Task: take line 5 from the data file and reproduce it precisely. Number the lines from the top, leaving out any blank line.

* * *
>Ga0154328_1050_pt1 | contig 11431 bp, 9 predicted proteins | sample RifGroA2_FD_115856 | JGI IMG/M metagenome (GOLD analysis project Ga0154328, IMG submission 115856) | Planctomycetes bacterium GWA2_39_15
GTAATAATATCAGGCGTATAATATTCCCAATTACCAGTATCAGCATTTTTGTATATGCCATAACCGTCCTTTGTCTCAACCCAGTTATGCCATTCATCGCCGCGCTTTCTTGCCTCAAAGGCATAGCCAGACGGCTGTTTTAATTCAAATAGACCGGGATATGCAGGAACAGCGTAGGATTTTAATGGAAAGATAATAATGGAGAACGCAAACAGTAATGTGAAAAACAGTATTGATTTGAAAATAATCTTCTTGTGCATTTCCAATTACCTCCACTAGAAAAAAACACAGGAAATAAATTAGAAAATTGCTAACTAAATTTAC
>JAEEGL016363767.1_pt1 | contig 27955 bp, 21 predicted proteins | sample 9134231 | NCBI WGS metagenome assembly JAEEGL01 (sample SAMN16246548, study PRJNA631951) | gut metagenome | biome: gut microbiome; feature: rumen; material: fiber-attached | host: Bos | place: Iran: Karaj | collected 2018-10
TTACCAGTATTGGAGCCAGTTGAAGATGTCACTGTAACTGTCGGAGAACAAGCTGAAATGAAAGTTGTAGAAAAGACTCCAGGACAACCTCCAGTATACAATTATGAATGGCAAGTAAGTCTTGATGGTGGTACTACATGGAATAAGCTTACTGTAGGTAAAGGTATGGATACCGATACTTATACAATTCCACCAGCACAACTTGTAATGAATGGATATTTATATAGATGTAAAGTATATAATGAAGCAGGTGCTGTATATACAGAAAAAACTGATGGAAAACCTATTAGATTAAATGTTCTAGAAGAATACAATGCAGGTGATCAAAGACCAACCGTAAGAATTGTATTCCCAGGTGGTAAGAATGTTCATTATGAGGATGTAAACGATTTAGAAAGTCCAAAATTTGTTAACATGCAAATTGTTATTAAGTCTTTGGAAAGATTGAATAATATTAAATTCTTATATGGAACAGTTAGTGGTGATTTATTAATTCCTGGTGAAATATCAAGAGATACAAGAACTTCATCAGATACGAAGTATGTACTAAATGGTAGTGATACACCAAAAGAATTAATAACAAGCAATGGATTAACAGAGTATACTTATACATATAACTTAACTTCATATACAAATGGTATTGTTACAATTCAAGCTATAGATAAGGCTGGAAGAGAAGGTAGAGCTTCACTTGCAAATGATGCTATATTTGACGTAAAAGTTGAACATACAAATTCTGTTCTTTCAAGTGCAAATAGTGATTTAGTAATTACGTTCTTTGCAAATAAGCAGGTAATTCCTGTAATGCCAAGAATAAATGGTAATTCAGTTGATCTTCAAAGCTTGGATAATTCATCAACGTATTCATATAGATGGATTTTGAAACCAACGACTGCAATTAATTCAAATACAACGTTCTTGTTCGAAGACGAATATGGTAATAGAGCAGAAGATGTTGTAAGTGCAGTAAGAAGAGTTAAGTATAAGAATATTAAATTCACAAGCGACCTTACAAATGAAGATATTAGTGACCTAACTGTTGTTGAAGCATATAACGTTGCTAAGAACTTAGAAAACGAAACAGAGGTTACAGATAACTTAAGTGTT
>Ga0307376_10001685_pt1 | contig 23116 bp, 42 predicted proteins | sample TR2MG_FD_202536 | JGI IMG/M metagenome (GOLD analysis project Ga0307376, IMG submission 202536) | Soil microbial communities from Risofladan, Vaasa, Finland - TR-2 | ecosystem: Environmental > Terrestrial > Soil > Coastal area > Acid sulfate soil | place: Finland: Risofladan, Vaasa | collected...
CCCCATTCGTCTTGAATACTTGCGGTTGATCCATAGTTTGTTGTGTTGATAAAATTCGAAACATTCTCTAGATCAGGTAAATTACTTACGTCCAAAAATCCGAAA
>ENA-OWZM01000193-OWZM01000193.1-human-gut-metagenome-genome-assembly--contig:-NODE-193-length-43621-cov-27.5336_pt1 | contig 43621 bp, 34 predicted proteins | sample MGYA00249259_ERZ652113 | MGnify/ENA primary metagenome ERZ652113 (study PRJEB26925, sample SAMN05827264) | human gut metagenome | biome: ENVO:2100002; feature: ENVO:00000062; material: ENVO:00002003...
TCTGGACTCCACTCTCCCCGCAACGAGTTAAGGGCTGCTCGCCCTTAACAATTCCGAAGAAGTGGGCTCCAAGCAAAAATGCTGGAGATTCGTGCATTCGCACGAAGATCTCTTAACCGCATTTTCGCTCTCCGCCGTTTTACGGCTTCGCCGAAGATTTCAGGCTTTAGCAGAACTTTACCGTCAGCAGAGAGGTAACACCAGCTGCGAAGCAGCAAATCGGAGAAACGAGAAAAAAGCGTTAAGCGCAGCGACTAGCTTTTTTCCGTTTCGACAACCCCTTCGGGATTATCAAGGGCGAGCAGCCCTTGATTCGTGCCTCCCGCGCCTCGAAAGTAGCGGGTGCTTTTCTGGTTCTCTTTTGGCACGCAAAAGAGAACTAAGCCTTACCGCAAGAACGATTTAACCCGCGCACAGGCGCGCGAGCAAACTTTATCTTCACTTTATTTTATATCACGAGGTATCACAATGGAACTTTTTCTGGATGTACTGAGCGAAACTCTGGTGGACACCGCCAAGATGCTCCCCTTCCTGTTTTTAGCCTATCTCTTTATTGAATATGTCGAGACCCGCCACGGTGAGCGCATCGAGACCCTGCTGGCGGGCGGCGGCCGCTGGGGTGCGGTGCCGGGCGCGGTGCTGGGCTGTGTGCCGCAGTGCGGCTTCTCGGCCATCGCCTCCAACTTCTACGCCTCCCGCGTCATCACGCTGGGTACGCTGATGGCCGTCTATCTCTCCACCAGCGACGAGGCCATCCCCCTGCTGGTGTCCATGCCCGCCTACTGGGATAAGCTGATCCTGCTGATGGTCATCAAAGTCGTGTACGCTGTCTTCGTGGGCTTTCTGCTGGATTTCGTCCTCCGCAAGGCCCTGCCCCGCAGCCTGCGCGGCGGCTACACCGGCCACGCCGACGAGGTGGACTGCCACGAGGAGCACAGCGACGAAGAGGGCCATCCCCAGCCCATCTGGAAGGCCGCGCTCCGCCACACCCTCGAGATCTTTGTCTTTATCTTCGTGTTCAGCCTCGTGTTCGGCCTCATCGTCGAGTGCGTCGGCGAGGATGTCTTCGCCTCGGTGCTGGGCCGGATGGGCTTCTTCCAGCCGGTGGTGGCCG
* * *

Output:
>Ga0307376_10001685_pt1 | contig 23116 bp, 42 predicted proteins | sample TR2MG_FD_202536 | JGI IMG/M metagenome (GOLD analysis project Ga0307376, IMG submission 202536) | Soil microbial communities from Risofladan, Vaasa, Finland - TR-2 | ecosystem: Environmental > Terrestrial > Soil > Coastal area > Acid sulfate soil | place: Finland: Risofladan, Vaasa | collected...